England grab draw after three tries in last eight minutes, but...




dmg media (UK)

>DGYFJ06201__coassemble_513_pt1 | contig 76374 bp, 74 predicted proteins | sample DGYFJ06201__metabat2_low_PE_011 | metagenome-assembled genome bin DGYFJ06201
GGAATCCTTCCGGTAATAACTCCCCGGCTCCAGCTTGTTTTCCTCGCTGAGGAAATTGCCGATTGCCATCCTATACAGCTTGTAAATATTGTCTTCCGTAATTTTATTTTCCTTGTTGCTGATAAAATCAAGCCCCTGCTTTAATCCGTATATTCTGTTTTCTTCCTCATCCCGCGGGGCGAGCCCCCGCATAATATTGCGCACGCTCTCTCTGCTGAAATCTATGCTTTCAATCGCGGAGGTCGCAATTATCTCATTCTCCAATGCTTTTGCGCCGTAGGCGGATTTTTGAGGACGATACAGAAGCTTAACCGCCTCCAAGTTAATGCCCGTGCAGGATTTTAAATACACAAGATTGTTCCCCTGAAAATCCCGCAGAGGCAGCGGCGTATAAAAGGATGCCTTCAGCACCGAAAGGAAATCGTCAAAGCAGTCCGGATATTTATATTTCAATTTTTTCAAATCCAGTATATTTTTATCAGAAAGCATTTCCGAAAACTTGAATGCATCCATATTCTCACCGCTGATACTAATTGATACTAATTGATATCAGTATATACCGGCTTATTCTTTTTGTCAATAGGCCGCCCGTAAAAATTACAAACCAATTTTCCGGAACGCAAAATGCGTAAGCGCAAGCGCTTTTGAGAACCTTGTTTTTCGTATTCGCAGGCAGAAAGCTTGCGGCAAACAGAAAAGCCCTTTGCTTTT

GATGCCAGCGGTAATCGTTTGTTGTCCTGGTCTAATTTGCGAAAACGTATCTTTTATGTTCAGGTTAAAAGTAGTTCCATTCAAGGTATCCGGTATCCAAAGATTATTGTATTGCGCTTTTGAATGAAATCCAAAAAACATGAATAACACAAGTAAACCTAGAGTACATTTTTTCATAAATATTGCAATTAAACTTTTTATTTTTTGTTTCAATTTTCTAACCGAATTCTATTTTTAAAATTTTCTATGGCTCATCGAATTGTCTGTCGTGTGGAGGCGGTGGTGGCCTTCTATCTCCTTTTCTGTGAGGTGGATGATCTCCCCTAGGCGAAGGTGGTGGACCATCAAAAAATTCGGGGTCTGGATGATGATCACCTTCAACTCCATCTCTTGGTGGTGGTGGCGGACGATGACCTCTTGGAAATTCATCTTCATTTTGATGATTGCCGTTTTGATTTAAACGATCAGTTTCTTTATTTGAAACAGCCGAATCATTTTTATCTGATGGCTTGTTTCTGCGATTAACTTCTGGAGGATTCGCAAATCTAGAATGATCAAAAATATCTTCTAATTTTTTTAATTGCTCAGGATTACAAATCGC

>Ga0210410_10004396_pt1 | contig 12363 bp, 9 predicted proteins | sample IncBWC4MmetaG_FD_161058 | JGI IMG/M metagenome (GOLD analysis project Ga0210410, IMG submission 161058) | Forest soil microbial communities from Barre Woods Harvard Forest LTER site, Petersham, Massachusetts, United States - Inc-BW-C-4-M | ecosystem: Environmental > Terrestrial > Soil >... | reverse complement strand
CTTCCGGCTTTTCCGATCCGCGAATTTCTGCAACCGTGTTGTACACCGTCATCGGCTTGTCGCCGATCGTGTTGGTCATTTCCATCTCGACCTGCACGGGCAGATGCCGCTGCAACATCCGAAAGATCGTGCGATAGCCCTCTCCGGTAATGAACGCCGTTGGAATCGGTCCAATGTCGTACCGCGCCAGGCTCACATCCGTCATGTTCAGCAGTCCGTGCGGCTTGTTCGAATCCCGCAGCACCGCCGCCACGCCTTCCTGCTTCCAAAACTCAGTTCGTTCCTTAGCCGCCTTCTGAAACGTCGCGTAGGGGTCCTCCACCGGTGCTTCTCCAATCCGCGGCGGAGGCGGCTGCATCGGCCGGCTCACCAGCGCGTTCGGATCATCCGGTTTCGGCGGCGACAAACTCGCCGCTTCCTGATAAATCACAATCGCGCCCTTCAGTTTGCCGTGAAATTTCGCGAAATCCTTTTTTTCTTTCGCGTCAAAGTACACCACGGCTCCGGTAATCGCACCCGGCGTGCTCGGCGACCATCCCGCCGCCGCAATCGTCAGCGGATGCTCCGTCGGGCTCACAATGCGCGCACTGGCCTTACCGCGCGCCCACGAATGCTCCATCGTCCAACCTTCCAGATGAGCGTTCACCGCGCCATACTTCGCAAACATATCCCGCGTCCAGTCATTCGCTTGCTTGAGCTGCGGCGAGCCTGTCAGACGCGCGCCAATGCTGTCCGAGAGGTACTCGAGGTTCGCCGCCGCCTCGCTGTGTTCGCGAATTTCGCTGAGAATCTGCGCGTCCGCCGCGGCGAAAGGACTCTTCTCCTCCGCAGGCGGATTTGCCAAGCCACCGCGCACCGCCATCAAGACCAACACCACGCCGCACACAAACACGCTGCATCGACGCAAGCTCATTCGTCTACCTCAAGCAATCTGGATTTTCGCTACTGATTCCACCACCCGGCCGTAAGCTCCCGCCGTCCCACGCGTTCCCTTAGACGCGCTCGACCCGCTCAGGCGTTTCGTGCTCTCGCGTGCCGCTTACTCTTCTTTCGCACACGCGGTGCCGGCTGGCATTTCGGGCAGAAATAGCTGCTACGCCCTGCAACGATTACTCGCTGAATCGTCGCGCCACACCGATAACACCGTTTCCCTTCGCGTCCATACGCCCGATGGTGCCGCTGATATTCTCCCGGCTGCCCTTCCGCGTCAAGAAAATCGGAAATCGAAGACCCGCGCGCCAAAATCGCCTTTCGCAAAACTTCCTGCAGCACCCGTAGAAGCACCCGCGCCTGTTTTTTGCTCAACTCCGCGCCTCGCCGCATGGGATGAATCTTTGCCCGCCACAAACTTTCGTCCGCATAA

THE Twickenham crowd did not know whether to dance or cry. They were emotionally spent. There were 70 minutes of frustration, 10 minutes of elation and one final second of despair. After one of the worst performances of Eddie Jones’s tenure, they pulled off one of the greatest comebacks in Twickenham history. Three tries in a matter of minutes changed the mood from a funeral to a festival, with Will Stuart emerging as the unlikely hero. The prop’s quickfire tries had the All Blacks on the ropes. New Zealand were down to 14 men in the final play and England had a chance to make history, but Marcus Smith kicked out the ball and settled for a draw. Henry Slade looked on with his head in his hands. Manu Tuilagi danced on the sidelines to the Freed from Desire disco music. Nobody quite knew what to make of it. The first 70 minutes were nothing short of a car crash for England. At times, they looked like a team that had been run of by New Zealand’s team bus on their way in. A shambolic catalogue of errors and ill-discipline, with an attacking structure that looked more like road kill, left the crowd making jokes about Warren Gatland stepping from the Amazon TV box to the England coaching box. The first penalty came after 40 seconds. ‘I’ll get him!’ shouted Ellis Genge, before flying out of the line in an offside position to land a shot on Sam Whitelock. It gifted the All Blacks an early entry into England’s 22 but, on that occasion, they got away with it. It was a disastrous opening for Jack van Poortvliet. They had branded this as ‘big boy rugby’ and it was a baptism of fire for the young scrum-half. After kicking away the ball to kill England’s first visit to the New Zealand territory, he threw a slow pass from the tail of the lineout to Owen Farrell. Flanker Dalton Papali’i saw it coming a mile off, pushing into the channel for the interception, before running half the pitch to score. Next, there was a knock-on at the base of a ruck. Lining up against Tyrel Lomax, blessed with a 10kg weight advantage, Genge was penalised for hinging at the scrum. Brodie Retallick claimed the lineout and the visiting pack piled in to push over Codie Taylor for a second try inside nine minutes. England’s stock was crashing faster than cryptocurrency. All Blacks scrum-half Aaron Smith was loving life, goading the hosts for giving them ‘easy outs’ whenever the hosts got the ball. Billy Vunipola was penalised for being offside at a promising attacking maul and England were lucky not to be further behind. Van Poortvliet was turned over at the back of a caterpillar maul by Ardie Savea but Rieko Ioane’s score was ruled out for a neck roll on Farrell. England were a distant second best. They rarely provided clean ball at the ruck, with Jonny Hill knocking on the ball metres from the Kiwi line. All they had to show from the first half was three points from the boot of Farrell. Richie Mo’unga peppered the English wings with crossfield kicks, avoiding the aerial presence of Freddie Steward. Farrell missed a kick to touch, the Kiwi pack turned over a maul and Genge was penalised at the scrum. So often, England were the masters of their own downfall. Jordie Barrett knocked on as his team came close to a third try before half-time, but settled for a three-pointer after Genge was penalised for being offside. ‘Is there anything we can do better?’ Farrell asked Mathieu Raynal as they walked in for the halftime break. The French referee resisted the opportunity to make a cheap gag. Farrell received treatment on his ankle just before half-time and handed over the kicking duties to Smith, who kicked the first points of the second half. There was a flash of tempo and physicality when Manu Tuilagi surged into the All Blacks red zone, but the play ended with a penalty against Maro Itoje for latching. The English frustration was there for all to see, Smith was getting dragged into off-the-ball handbags and Farrell losing his cool with the officials. And after 50 minutes, England were undone by a masterpiece. Sam Simmonds had the ball dislodged from his grasp and the tourists attacked from deep inside their own half. Beauden Barrett sent a kick pass to Caleb Clarke, who switched the ball to Ioane to charge clear to score from one end of Twickenham to the other. Jones unloaded his bench. With time ticking away, England played to their instincts. After a Beauden Barrett drop goal, Smith lifted his head up and ran, breaking into the 22. Beauden Barrett held onto him in the tackle, earning a yellow card, and Stuart just about managed to ground the ball for what appeared to be a consolation try. With a one-man advantage, England cut loose. They broke out of their tactical straitjacket, running the ball from their own half, with lock David Ribbans pulling off a spectacular offload before Steward scored down the right wing. And they kept coming, defying the odds, as Stuart muscled his way over for to level the scores. His face on the big screen suggested a knock on, but the try was awarded and Smith kicked the conversion to draw level. Twickenham was on its feet, baying for blood, filled with belief, momentum flowing through English legs. They wanted the win but, with their emotions thrown around like a Twickenham tumble dryer, Smith booted the ball into the stands for a bitter-sweet draw.